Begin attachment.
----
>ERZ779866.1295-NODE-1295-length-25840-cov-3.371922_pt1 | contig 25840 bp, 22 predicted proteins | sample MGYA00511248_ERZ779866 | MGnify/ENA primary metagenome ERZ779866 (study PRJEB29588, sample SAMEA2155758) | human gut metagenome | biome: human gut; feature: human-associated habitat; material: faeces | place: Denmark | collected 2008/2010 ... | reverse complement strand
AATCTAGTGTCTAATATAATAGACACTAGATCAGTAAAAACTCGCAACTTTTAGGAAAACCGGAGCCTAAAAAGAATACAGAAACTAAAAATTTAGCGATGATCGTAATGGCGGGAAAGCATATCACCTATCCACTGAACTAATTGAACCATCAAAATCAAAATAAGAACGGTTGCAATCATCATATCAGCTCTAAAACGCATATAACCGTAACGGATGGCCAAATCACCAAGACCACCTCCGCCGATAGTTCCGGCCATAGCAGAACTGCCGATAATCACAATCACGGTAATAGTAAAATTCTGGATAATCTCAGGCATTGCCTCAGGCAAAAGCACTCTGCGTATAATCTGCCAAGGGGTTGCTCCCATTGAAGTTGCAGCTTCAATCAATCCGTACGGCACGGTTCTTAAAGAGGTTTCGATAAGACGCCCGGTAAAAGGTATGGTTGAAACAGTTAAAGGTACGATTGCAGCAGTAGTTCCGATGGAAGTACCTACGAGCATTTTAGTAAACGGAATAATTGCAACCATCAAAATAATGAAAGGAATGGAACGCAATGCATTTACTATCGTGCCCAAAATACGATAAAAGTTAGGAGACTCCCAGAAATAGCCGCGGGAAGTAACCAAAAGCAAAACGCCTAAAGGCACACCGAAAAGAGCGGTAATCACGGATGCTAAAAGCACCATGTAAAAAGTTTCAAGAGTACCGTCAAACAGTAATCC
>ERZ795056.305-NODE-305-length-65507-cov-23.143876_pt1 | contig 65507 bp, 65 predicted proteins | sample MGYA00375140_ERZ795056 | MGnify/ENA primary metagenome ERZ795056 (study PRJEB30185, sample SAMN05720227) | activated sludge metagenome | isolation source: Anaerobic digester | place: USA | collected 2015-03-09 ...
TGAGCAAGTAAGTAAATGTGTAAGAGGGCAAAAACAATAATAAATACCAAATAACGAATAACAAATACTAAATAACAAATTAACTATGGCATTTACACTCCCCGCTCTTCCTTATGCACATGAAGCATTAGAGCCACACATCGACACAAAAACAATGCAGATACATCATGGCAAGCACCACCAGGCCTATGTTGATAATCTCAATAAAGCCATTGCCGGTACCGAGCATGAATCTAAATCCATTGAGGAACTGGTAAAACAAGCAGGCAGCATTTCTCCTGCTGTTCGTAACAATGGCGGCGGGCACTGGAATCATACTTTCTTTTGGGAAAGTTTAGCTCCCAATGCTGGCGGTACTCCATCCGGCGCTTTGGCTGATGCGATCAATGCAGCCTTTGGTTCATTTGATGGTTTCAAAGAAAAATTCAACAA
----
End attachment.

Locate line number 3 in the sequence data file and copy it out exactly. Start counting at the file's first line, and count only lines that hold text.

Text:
>ERZ795056.305-NODE-305-length-65507-cov-23.143876_pt1 | contig 65507 bp, 65 predicted proteins | sample MGYA00375140_ERZ795056 | MGnify/ENA primary metagenome ERZ795056 (study PRJEB30185, sample SAMN05720227) | activated sludge metagenome | isolation source: Anaerobic digester | place: USA | collected 2015-03-09 ...